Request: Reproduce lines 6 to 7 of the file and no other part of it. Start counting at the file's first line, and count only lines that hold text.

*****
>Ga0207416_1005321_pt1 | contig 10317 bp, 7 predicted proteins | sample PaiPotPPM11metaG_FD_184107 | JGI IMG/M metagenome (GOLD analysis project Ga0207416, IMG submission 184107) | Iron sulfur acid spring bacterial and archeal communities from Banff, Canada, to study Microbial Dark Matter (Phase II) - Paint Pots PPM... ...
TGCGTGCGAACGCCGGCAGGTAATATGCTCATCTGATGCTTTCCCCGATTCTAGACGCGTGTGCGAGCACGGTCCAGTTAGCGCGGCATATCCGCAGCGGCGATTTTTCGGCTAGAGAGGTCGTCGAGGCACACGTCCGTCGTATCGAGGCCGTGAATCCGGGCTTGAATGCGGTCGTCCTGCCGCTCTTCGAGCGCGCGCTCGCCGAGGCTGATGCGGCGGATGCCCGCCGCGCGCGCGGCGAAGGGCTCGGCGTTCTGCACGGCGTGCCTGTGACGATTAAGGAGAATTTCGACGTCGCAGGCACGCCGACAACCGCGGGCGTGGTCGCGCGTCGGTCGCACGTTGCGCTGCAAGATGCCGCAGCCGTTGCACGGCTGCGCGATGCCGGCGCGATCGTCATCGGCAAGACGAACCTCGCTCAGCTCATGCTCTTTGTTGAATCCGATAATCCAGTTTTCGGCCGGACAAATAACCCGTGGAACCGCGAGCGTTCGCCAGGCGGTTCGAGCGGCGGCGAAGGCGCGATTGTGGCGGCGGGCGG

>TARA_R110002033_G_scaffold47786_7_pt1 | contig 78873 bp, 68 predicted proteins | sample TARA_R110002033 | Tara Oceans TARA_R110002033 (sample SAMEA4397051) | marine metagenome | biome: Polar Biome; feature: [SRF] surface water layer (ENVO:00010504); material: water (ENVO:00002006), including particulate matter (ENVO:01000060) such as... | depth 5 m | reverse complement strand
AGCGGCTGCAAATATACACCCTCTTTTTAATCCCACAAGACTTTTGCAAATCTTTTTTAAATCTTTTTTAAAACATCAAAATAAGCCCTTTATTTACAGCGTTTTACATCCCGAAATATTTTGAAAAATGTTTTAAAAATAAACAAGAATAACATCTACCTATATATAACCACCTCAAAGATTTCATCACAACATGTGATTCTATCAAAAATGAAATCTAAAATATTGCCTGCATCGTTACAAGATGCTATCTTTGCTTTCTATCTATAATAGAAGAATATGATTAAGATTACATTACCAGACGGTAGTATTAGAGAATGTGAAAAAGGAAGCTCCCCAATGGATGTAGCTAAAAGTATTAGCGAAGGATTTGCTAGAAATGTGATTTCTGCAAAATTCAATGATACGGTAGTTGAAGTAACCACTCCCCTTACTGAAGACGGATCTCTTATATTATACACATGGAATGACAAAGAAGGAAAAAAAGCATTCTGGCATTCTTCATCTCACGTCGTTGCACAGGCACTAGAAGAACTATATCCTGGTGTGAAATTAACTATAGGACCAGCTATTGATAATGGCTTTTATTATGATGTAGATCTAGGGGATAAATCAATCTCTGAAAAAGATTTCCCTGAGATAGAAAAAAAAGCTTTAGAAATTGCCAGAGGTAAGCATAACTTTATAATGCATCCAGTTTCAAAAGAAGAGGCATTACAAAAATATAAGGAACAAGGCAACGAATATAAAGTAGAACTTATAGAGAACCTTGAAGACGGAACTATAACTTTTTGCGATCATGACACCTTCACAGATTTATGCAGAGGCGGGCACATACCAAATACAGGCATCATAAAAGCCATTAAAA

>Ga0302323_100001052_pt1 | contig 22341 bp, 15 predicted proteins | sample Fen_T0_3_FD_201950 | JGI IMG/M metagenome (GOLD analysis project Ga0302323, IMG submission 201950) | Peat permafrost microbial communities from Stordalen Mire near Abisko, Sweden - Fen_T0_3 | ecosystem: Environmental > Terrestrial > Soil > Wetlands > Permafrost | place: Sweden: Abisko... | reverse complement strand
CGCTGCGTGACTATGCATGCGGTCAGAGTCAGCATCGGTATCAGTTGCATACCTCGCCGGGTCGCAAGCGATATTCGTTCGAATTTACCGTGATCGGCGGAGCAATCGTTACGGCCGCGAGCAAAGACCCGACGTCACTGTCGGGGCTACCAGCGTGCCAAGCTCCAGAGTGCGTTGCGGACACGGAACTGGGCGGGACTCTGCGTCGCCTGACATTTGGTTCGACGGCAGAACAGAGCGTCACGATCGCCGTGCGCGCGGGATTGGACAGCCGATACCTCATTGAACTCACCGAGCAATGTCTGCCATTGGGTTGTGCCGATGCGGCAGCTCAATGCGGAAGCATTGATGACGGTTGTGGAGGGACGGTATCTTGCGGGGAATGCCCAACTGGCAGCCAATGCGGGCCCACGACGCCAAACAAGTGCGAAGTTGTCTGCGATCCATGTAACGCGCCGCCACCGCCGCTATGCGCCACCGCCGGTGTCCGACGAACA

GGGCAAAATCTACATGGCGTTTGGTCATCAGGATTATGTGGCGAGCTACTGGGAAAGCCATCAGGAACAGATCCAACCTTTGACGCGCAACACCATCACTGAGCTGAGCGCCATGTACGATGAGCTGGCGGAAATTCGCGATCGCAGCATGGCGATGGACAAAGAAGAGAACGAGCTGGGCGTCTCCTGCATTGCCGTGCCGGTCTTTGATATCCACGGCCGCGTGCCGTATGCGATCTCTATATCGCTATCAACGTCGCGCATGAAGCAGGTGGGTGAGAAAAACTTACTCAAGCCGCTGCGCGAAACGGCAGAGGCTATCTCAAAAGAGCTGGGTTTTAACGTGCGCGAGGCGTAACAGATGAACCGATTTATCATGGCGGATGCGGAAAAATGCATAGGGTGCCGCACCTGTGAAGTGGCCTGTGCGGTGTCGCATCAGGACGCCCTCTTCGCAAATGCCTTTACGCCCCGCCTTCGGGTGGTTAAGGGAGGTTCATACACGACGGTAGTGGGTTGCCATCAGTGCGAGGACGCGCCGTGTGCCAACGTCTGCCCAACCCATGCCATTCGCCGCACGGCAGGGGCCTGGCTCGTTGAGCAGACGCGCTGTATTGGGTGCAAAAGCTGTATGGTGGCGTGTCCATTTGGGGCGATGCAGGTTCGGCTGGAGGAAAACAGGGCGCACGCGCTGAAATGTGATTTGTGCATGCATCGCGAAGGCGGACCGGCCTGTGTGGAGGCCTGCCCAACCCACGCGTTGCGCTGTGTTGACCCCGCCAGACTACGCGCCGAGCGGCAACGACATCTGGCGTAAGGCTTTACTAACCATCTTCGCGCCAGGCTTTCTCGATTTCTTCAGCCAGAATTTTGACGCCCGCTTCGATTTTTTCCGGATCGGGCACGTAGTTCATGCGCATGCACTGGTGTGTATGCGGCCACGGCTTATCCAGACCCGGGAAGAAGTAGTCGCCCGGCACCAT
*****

CGCTGCGTGACTATGCATGCGGTCAGAGTCAGCATCGGTATCAGTTGCATACCTCGCCGGGTCGCAAGCGATATTCGTTCGAATTTACCGTGATCGGCGGAGCAATCGTTACGGCCGCGAGCAAAGACCCGACGTCACTGTCGGGGCTACCAGCGTGCCAAGCTCCAGAGTGCGTTGCGGACACGGAACTGGGCGGGACTCTGCGTCGCCTGACATTTGGTTCGACGGCAGAACAGAGCGTCACGATCGCCGTGCGCGCGGGATTGGACAGCCGATACCTCATTGAACTCACCGAGCAATGTCTGCCATTGGGTTGTGCCGATGCGGCAGCTCAATGCGGAAGCATTGATGACGGTTGTGGAGGGACGGTATCTTGCGGGGAATGCCCAACTGGCAGCCAATGCGGGCCCACGACGCCAAACAAGTGCGAAGTTGTCTGCGATCCATGTAACGCGCCGCCACCGCCGCTATGCGCCACCGCCGGTGTCCGACGAACA

GGGCAAAATCTACATGGCGTTTGGTCATCAGGATTATGTGGCGAGCTACTGGGAAAGCCATCAGGAACAGATCCAACCTTTGACGCGCAACACCATCACTGAGCTGAGCGCCATGTACGATGAGCTGGCGGAAATTCGCGATCGCAGCATGGCGATGGACAAAGAAGAGAACGAGCTGGGCGTCTCCTGCATTGCCGTGCCGGTCTTTGATATCCACGGCCGCGTGCCGTATGCGATCTCTATATCGCTATCAACGTCGCGCATGAAGCAGGTGGGTGAGAAAAACTTACTCAAGCCGCTGCGCGAAACGGCAGAGGCTATCTCAAAAGAGCTGGGTTTTAACGTGCGCGAGGCGTAACAGATGAACCGATTTATCATGGCGGATGCGGAAAAATGCATAGGGTGCCGCACCTGTGAAGTGGCCTGTGCGGTGTCGCATCAGGACGCCCTCTTCGCAAATGCCTTTACGCCCCGCCTTCGGGTGGTTAAGGGAGGTTCATACACGACGGTAGTGGGTTGCCATCAGTGCGAGGACGCGCCGTGTGCCAACGTCTGCCCAACCCATGCCATTCGCCGCACGGCAGGGGCCTGGCTCGTTGAGCAGACGCGCTGTATTGGGTGCAAAAGCTGTATGGTGGCGTGTCCATTTGGGGCGATGCAGGTTCGGCTGGAGGAAAACAGGGCGCACGCGCTGAAATGTGATTTGTGCATGCATCGCGAAGGCGGACCGGCCTGTGTGGAGGCCTGCCCAACCCACGCGTTGCGCTGTGTTGACCCCGCCAGACTACGCGCCGAGCGGCAACGACATCTGGCGTAAGGCTTTACTAACCATCTTCGCGCCAGGCTTTCTCGATTTCTTCAGCCAGAATTTTGACGCCCGCTTCGATTTTTTCCGGATCGGGCACGTAGTTCATGCGCATGCACTGGTGTGTATGCGGCCACGGCTTATCCAGACCCGGGAAGAAGTAGTCGCCCGGCACCAT